Shoeshine (1946)

If you’re a frequent reader of, you might have noticed that a great many of the movie reviews published on the site in 2011 are of new releases. Naturally, when a movie is in the theaters, the interest toward it is significantly higher than of one that can be only found on a DVD. Each genre in cinema has its timeless classics, including the Coming-of-Age genre. These classics are likely to present you with a whole new world of cinematic experience, intriguing storytelling, and, last but not least, in many cases its those classic films that have inspired filmmakers of the present day.

The Film Stage recently published a great article written by Jordan Raup entitled  10 Classic Films You Must Watch Before Seeing Martin Scorsese’s ‘Hugo’. The article is aimed at both “diehard film fanatics and those just discovering the wonder of early cinema.” The 1969 masterpiece François Truffaut film 400 Blows inspired many of today’s films about adolescence and troubled youth. And François Truffaut himself was influenced by the works of the Italian director Vittorio De Sica, whose movie  The Bicycle Thief was cited by Turner Classic Movies as one of the 15 most influential films in cinema history. So today I decided to review one of  those classic films of the Coming-of-Age genre directed by Vittorio De Sica – the 1946 film Shoeshine.


ShoeshinePostwar Italy. The streets of Rome are packed with children who work in order to earn a living and support their families. The two young protagonists of the film, Pasquale and Giuseppe, are best friends who make money by shining the shoes of the American soldiers who roam across the city. The boys work hard to pursue their dreams. And their greatest dream is to buy a horse, something they could actually take care of and call their own. Money is in short supply, so the boys happily agree when they are asked to help Giuseppe’s brother deliver some stolen American blankets to a customer in the city. The boys complete their task, but it turns out that Giuseppe’s brother and his partner took advantage of the boys, in their eagerness to make money, by using the delivery of the blankets as an excuse for the adults to enter the customer’s house while pretending to be policemen investigating the black market of stolen goods. Pasquale and Giuseppe are instructed to keep silent…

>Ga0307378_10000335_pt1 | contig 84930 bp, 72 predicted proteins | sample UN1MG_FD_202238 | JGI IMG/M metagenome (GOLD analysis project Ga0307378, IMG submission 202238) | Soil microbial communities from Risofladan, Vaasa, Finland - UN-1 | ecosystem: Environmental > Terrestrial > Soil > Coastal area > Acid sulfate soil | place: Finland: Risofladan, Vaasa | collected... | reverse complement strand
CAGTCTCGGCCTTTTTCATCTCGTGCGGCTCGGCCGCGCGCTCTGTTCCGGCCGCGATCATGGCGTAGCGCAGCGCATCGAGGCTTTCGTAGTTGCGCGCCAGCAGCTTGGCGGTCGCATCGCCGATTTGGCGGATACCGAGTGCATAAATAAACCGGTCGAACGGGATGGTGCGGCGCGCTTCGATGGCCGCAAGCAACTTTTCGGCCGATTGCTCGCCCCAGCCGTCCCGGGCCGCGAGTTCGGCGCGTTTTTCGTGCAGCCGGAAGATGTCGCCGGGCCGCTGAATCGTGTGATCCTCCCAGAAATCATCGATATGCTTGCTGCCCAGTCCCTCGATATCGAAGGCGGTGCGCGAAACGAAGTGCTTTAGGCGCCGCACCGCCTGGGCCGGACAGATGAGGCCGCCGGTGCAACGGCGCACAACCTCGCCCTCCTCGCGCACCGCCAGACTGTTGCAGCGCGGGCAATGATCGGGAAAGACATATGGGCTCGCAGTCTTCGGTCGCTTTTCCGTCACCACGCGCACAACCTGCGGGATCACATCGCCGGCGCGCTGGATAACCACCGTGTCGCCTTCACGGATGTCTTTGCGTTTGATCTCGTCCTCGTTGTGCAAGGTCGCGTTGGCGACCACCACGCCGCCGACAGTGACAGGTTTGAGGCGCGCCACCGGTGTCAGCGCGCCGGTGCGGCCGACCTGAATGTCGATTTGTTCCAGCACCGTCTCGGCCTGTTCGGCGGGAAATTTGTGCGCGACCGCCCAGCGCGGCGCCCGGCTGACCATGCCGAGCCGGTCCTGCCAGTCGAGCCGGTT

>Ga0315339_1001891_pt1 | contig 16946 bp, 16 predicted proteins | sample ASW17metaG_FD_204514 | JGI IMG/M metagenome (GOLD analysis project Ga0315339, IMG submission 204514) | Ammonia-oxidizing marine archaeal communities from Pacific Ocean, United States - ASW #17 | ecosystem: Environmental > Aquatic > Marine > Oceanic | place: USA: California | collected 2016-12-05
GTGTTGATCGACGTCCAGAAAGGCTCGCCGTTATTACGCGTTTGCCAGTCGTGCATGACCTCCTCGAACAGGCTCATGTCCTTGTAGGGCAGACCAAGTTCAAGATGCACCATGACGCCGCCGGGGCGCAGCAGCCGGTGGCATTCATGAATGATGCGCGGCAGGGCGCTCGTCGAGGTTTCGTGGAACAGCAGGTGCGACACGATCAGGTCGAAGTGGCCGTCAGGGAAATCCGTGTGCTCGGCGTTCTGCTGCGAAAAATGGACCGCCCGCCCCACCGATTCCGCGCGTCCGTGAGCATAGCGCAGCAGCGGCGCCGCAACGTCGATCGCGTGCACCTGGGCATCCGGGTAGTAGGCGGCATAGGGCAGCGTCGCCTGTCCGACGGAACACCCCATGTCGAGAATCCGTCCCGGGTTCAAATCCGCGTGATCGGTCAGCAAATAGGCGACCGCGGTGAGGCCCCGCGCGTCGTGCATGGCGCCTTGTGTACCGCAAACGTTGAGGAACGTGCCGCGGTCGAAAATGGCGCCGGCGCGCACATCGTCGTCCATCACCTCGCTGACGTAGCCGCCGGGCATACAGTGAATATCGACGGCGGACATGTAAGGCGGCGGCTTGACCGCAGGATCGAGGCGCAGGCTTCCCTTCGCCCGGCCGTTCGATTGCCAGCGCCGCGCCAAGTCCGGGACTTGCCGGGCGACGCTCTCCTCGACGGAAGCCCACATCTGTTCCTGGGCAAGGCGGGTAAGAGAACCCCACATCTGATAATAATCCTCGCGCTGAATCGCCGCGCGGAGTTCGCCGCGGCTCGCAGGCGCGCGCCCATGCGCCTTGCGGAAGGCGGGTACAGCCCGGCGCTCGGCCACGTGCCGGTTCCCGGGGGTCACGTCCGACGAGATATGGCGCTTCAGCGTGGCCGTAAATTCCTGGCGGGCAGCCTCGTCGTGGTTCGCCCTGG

The real police authorities launch an investigation. The boys are recognized by the old lady who was scammed while attempting to purchase the army blankets. Brought in front of a commissar, they keep their promise and refuse to identify the adults who sent them to deliver the blankets. The next thing they know, they’re in a police car on their way to a juvenile prison, where they’re to remain until the investigation is over (it’s made clear that some investigations can last for years).

The juvenile prison in post-war Italy is not much different than its adult counterpart. Children as young as ten spend their days behind bars in cramped tiny cells. This harsh environment is the scene where the boys will soon lose their innocence, corrupted by the intrigues of their cellmates and prison guards. Their friendship is at stake…

sciusciaThe performances of the young Rinaldo Smordoni as Giuseppe and Franco Interlenghi as Pasquale are what made the biggest impression on me. The movie’s director, Vittorio De Sica, made sure that the narrative closely followed the two young boys and the transformations that occurred to their personalities once they were locked in the prison.

This 1946 film was shot in black and white as one might suspect. In the case of Shoeshine, the lack of color truly emphasized the gloomy atmosphere of the prison and the emotions of the two protagonists. Nowadays, you can witness a similar effect in some art-house films, sometimes shot purposefully in black and white. For someone used to color in movies, seeing the dramatic shades and shadows of the black and white image is quite a distinct experience. The film’s soundtrack is memorable,  but I don’t have any comment on it aside from the fact that the music seemed oddly familiar.

The ending of the film is unexpected and dramatic. It reminded me of the ending of another classic Coming-of-Age film This Special Friendship (1964). Overall, I enjoyed Shoeshine. Admittedly, I started exploring classic titles and am gradually getting accustomed to them. Some can feel odd or weird at first because of the years that separate the viewer from their release. Yet my experience is that Shoeshine is as touching, emotional, and poignant as the recent releases reviewed at

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